By Jackie Stone
The Cove Herald
S.C. Lee Middle School student Destinee Branch knew the Pythagorean theorem before she went to Math Camp at Central Texas College, but it was just a theory.
Her camp teachers from the Killeen and Copperas Cove school districts showed the 13-year-old how the mathematical formula for calculating the length of a side of a right triangle applied to designing a house.
On Tuesday morning, the class used that knowledge as they trooped out to a hill overlooking the CTC campus and laid out with colored twine and wooden stakes on the grass the blueprint of a two-bedroom house.
"At first it was (boring), because he was explaining stuff like the pythagorean theorem. But now it's fun," Branch said.
Making the connections between classroom lectures and practical application is what the three-week Math and Science Camp hosted at CTC is about. The final week begins Monday.
Robert Burns, a curriculum specialist at Eastern Hills Middle School in Killeen, was one of the teachers of Branch's class of soon-to-be eighth graders from Copperas Cove and Killeen. The practical lessons they learned in their "construction" class were geared to apply to eighth grade algebra.
"I think they're getting more from it than by sitting in a class doing worksheets," Burns said.
Other classes in the Math and Science Camp and related Avid program at CTC prepared students for eighth grade math and pre-AP science as well as high school pre-AP math and science classes, said Pam Carter Kirschner, advanced academic specialist with Killeen Independent School District.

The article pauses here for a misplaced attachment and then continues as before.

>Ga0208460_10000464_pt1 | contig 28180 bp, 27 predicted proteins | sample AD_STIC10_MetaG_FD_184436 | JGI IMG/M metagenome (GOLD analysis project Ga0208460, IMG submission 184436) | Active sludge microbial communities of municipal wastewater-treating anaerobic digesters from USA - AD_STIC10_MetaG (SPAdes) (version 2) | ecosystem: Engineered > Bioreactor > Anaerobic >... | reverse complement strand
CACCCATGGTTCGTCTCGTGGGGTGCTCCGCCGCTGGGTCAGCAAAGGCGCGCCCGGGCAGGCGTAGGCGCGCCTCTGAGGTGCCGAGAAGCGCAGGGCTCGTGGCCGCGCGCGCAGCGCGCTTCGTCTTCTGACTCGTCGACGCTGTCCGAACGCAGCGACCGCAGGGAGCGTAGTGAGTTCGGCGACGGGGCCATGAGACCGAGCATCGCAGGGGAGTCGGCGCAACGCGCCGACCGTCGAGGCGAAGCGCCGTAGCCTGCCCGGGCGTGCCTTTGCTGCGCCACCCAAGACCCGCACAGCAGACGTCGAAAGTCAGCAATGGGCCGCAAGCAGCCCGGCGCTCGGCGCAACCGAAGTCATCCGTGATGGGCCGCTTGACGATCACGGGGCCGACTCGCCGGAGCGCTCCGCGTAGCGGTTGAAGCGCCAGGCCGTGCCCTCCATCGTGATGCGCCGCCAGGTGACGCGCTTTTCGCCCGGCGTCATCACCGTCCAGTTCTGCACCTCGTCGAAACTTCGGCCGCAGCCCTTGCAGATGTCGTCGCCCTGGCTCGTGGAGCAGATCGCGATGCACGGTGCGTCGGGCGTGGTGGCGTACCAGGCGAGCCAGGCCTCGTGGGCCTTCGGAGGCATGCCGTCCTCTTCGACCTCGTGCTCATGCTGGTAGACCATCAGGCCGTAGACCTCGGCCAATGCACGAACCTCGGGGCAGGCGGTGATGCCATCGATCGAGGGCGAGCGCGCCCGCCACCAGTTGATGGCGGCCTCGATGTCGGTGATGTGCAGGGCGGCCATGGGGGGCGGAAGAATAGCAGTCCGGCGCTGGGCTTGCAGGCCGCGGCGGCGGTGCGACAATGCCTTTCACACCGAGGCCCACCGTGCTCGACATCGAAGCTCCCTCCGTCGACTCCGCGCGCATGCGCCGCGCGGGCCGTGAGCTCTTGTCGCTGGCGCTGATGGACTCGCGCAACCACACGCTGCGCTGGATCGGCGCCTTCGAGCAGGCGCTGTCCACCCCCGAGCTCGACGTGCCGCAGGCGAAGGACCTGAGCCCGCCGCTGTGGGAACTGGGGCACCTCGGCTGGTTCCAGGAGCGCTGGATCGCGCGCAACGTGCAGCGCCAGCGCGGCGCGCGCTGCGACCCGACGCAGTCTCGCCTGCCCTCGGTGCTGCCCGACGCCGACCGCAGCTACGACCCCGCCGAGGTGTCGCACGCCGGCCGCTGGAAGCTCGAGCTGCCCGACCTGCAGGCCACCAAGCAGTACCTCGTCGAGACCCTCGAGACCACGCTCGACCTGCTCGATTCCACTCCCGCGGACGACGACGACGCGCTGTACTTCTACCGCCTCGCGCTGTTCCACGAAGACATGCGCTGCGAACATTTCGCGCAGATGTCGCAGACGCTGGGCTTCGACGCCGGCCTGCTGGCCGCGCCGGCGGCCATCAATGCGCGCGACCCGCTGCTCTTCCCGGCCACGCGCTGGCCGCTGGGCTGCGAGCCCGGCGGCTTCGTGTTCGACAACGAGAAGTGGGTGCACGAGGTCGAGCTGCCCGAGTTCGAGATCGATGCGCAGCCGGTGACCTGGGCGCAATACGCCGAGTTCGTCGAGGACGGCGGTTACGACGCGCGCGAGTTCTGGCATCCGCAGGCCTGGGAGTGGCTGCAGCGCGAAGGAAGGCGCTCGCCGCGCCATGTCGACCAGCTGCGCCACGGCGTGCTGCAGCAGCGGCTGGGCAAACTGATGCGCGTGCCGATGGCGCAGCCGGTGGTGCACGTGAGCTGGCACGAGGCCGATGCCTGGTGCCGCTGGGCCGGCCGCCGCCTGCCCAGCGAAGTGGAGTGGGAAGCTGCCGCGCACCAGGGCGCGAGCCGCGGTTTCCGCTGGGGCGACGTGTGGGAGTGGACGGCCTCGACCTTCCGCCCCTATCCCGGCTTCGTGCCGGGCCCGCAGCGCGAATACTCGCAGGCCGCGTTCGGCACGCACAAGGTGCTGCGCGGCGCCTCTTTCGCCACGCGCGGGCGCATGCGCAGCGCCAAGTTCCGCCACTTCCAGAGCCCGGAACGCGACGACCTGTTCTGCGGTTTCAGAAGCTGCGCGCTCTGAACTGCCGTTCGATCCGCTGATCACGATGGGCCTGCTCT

All the classes were free to students and fully funded by a state grant through CTC.
Each camp group used different projects to illustrate the skills they would need. A group heading into their sophomore year studied geometry, algebra and the environment by planning and building scale suspension bridges. Another group studied science through a mock-crime scene investigation.
The practical application helps teachers bridge the important gap between teaching and using knowledge, and allows them to expand the subject matter beyond the obvious, Kirschner said.
"Going into the 11th grade, we're working on a project with amusement park rides. Tons of physics, environmental impact, and even bringing in the physiological aspects of people being on a roller coaster and not having too much G force," she said.
Burns said his construction class also learned the biological angles of landscape design and the economic aspects of getting measurements right the first time as a construction crew.
"If you have to start over, time is money," he said. "I ask them, 'Who's going to pay for that?'"
Serena Villa, an S.C. Lee Middle School student from Copperas Cove, said at first, she dreaded coming to the math camp her parents had signed her up for over the summer. She said she had heard a lot about how more girls are needed in math and science careers.
Having fun using math in the past two weeks has made that seem more possible, Villa said Tuesday.
"Now it feels like I can do it," she said.
Contact Jackie Stone at firstname.lastname@example.org or (254) 501-7474.